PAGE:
3. For the introduction, you will need a small spray bottle (new or thoroughly washed). A single, quick spray at a misbehaving cat should distract it. However, do not chase a cat while continuing to spray it with water; it will only make the cat fearful and possibly mean. One spray should be sufficient.

4. After a few days, allow the two cats to have open access to each other. Be prepared with treats, the spray bottle and a towel to throw over a cat if it misbehaves. If the cats exhibit aggression, separate them and repeat the ear mixing/bedding switching/treat giving for a few more days.

5 .When they are introduced again, put each cat in a carrier first. Let them see each other and become familiar before allowing cat A out of his/her carrier. Then she will get to know the new cat, who should be fine with his new friend by then. If no negative behavior is observed, allow the new cat out of his carrier and immediately provide their favorite food or treats, in separate bowls placed a few feet apart.

I would add that of course you should have a veterinarian thoroughly check any new cat for infectious and contagious diseases, and to treat the cat for internal and external parasites as needed. If there are any doubts about the cat's health, it should be quarantined for seven to 10 days before bringing it into the home.A blood test for feline infectious diseases would also be advisable, especially for feline imminodeficiency disease. In well-run animal shelters, all of these steps are usually covered, including spay/neuter, so you can take the cat of your choice from the shelter directly home to begin the introduction process with your resident cat(s).

Many cat owners find that using the commercially available feline pheromone Feliway, broadcasting it where the cats are with a plug-in room diffuser, can help them calm down and may facilitate the socialization process.

I find that grooming and massaging each cat in turn, while one is watching the other being handled, and encouaging them to play together using a toy lure on the end of a string tied to a shrt cane ---a cat play-wand—can work wonders, along with large boxes or a wide tube made from old carpet for them to play hide-and seek games.Providing a sturdy scratch-post and a climbing cat-gymn or condo ideally located by a look-out window are environmental enrichments which will facilitate their social interactions.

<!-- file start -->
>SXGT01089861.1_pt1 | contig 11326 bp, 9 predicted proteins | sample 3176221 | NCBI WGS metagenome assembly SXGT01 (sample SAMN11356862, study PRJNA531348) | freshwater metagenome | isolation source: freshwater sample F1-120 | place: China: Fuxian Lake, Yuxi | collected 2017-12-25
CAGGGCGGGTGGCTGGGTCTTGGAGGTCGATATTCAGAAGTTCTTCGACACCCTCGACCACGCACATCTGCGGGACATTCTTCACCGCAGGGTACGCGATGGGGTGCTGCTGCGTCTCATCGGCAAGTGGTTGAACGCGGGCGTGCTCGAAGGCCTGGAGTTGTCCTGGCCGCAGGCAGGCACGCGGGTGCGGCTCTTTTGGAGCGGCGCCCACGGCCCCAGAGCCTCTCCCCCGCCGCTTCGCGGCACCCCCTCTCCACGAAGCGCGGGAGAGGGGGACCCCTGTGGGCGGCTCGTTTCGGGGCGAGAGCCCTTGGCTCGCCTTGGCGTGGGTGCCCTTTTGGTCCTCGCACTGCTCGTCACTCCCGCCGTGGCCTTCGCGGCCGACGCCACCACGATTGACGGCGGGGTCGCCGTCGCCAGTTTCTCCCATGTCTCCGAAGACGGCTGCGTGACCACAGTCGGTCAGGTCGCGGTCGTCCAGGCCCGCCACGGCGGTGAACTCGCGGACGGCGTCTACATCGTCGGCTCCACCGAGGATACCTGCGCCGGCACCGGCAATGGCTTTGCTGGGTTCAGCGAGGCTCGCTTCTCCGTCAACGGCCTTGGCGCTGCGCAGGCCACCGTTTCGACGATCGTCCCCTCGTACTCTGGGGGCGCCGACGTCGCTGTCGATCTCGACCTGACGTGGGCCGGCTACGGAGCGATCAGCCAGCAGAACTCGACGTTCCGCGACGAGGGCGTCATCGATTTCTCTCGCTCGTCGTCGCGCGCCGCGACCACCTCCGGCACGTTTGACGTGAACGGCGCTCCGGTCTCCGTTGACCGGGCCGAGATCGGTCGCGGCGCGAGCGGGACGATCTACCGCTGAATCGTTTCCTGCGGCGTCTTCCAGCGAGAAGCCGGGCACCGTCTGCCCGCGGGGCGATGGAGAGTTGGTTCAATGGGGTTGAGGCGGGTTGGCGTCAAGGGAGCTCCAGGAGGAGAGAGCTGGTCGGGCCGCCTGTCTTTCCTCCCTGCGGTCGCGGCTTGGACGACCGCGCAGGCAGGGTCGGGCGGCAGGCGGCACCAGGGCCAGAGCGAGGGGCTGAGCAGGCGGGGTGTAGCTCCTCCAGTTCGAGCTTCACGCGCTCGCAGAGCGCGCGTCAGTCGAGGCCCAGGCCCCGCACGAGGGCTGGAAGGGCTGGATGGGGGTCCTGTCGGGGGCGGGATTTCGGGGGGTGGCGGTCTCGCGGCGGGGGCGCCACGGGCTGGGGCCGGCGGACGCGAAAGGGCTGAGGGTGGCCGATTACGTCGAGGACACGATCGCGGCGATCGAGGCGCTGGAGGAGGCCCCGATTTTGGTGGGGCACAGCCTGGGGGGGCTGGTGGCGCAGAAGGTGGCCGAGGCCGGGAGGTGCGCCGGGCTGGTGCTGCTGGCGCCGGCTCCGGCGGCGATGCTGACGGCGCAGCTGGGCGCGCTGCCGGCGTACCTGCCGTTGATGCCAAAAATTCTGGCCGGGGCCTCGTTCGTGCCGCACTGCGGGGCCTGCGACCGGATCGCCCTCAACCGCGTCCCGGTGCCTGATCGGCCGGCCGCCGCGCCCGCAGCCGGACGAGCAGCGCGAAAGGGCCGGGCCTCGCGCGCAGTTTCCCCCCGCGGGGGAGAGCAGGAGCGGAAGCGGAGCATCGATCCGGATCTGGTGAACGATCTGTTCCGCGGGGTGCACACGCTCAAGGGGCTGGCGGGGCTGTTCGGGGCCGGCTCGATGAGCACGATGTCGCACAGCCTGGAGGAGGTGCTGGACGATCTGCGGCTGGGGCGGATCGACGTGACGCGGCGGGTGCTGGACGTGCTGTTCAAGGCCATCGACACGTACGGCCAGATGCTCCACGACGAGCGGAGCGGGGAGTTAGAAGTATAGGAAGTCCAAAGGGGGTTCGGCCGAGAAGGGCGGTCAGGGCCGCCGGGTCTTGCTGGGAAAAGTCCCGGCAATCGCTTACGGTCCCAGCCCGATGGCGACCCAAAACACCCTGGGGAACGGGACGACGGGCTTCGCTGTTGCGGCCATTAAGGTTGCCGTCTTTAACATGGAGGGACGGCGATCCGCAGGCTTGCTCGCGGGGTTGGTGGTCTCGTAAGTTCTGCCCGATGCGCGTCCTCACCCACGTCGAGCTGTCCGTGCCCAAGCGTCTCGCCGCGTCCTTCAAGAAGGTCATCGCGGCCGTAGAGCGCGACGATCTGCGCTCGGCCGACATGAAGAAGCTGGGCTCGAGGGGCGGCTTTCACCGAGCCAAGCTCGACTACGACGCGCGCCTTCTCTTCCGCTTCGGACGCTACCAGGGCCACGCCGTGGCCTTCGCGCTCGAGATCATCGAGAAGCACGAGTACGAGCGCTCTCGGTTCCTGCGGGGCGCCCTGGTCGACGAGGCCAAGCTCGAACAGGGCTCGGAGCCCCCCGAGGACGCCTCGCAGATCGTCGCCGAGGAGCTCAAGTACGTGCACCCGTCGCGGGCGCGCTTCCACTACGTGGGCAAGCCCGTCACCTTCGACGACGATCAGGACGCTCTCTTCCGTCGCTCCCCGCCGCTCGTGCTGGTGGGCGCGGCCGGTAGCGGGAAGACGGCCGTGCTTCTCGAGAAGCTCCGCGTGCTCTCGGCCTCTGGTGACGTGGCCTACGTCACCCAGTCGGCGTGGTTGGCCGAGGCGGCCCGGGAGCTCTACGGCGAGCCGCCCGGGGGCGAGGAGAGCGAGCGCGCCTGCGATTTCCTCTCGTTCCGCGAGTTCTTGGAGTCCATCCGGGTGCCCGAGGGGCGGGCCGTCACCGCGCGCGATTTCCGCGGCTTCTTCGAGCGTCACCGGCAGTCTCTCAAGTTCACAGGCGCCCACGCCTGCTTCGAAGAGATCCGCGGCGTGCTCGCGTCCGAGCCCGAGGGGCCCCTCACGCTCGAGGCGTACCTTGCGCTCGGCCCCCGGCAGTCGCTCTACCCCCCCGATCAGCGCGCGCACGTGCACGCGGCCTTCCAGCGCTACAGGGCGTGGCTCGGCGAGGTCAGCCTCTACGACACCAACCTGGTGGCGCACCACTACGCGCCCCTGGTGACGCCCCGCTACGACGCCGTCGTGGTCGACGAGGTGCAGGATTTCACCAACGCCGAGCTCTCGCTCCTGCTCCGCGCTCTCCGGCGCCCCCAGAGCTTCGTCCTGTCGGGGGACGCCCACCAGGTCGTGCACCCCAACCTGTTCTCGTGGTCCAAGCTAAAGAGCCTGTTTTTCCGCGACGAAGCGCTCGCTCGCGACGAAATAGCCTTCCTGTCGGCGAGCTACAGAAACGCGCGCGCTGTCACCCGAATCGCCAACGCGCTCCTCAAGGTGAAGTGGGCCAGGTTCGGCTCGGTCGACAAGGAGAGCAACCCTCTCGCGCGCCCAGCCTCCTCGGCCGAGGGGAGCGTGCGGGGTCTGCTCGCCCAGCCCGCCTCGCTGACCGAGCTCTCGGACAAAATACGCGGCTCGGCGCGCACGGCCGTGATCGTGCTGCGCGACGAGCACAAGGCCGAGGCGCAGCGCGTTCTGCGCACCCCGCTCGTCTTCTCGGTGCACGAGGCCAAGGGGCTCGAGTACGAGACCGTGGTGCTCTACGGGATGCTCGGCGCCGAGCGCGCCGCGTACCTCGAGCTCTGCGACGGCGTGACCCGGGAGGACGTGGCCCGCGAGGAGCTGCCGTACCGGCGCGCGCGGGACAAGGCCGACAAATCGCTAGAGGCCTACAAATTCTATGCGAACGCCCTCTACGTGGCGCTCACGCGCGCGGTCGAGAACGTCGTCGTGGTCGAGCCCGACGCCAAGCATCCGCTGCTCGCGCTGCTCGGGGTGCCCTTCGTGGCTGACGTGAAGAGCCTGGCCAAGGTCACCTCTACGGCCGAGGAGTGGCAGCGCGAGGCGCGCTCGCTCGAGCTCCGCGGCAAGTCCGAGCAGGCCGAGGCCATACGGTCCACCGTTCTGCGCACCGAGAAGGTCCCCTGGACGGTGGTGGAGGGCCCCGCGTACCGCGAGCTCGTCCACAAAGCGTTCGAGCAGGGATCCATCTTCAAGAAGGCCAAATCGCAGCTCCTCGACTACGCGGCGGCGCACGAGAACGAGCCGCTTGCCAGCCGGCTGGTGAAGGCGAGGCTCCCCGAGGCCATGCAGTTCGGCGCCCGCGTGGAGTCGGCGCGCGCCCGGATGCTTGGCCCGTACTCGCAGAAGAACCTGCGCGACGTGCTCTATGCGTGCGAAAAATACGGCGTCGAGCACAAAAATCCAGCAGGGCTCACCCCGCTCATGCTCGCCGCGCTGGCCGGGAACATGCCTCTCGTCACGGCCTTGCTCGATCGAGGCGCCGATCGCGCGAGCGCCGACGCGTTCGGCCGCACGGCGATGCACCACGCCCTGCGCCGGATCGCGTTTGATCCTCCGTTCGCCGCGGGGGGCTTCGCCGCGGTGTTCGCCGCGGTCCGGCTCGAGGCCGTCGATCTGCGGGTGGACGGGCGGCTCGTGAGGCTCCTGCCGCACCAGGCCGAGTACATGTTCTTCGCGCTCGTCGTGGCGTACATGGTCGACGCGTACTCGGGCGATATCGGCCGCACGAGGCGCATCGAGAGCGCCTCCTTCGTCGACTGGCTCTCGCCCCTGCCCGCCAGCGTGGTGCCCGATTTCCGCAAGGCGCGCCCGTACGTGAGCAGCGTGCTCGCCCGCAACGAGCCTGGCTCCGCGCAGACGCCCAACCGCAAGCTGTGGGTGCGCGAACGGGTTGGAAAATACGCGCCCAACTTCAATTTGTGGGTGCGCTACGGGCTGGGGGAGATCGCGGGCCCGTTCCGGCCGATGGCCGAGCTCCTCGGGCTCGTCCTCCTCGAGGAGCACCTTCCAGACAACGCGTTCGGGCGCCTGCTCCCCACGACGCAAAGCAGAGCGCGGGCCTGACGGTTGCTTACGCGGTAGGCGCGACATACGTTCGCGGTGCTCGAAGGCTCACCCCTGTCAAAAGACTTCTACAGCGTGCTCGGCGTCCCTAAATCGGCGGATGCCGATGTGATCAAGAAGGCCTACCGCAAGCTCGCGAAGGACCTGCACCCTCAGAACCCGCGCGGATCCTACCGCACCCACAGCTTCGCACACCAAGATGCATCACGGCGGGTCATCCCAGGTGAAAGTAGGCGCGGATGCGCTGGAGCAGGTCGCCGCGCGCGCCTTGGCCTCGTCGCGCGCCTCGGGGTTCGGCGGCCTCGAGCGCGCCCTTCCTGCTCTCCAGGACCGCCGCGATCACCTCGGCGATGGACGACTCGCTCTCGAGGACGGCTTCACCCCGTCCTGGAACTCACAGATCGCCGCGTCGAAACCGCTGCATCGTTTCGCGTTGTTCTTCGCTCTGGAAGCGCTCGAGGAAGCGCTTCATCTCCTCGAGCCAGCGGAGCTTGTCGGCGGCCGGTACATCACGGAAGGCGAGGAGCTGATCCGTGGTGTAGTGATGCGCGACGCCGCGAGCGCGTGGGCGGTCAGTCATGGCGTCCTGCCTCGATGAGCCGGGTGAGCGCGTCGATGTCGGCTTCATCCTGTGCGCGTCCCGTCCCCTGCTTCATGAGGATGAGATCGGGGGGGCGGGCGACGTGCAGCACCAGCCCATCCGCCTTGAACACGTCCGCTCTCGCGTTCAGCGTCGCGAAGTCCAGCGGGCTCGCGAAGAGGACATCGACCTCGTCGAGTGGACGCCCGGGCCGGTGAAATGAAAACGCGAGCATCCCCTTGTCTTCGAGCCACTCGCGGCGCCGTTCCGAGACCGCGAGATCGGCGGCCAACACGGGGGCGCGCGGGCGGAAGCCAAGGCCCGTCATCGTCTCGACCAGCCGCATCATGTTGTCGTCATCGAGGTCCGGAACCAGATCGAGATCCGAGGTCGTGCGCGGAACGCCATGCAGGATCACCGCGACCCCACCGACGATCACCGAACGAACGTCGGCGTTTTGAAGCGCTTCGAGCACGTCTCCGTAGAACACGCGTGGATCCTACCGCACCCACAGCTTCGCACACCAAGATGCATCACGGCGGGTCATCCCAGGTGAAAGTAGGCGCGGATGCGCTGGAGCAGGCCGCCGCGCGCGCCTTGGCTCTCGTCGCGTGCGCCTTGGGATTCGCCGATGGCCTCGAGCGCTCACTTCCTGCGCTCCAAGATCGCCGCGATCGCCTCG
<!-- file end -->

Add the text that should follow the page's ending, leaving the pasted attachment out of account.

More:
There should be no problems with the cats sharing the same litter box provided that it is clenaed out at least twice daily.

Check the link below for a Dr. Fox C-Span feature concerning "Animal Testing"

Dr. Michael W. Fox on C-Span



--Video Link--

OUR ANIMAL RELATIONSHIPS: THE MOMENTS OF TRUTH PROJECT
Dr. Michael W. Fox

What right do we humans have to exploit other animals?  Where does that right come from and what are the limits if any?  What duties or obligations do we have in our relationships with our dogs, cats and other animals domesticated and wild?

          Follow and support Caroline Kraus and her Moments of Truth Project documentary film as she travels across the U.S. asking people, who variously live, work with and care for animals, these and other relevant questions.

Is there an overriding consensus and what are the reasons why people respond very differently to these questions, which in part examine our character, culture and future?

The viewing and discussion of this kind of documentary should be part of every school curriculum and will be of interest to all who work with, profit from and care for animals. Project Home Page: http://momentsoftruthproject.com/  To see the interview with Dr. Fox go to http://momentsoftruthproject.com/dr-michael-fox/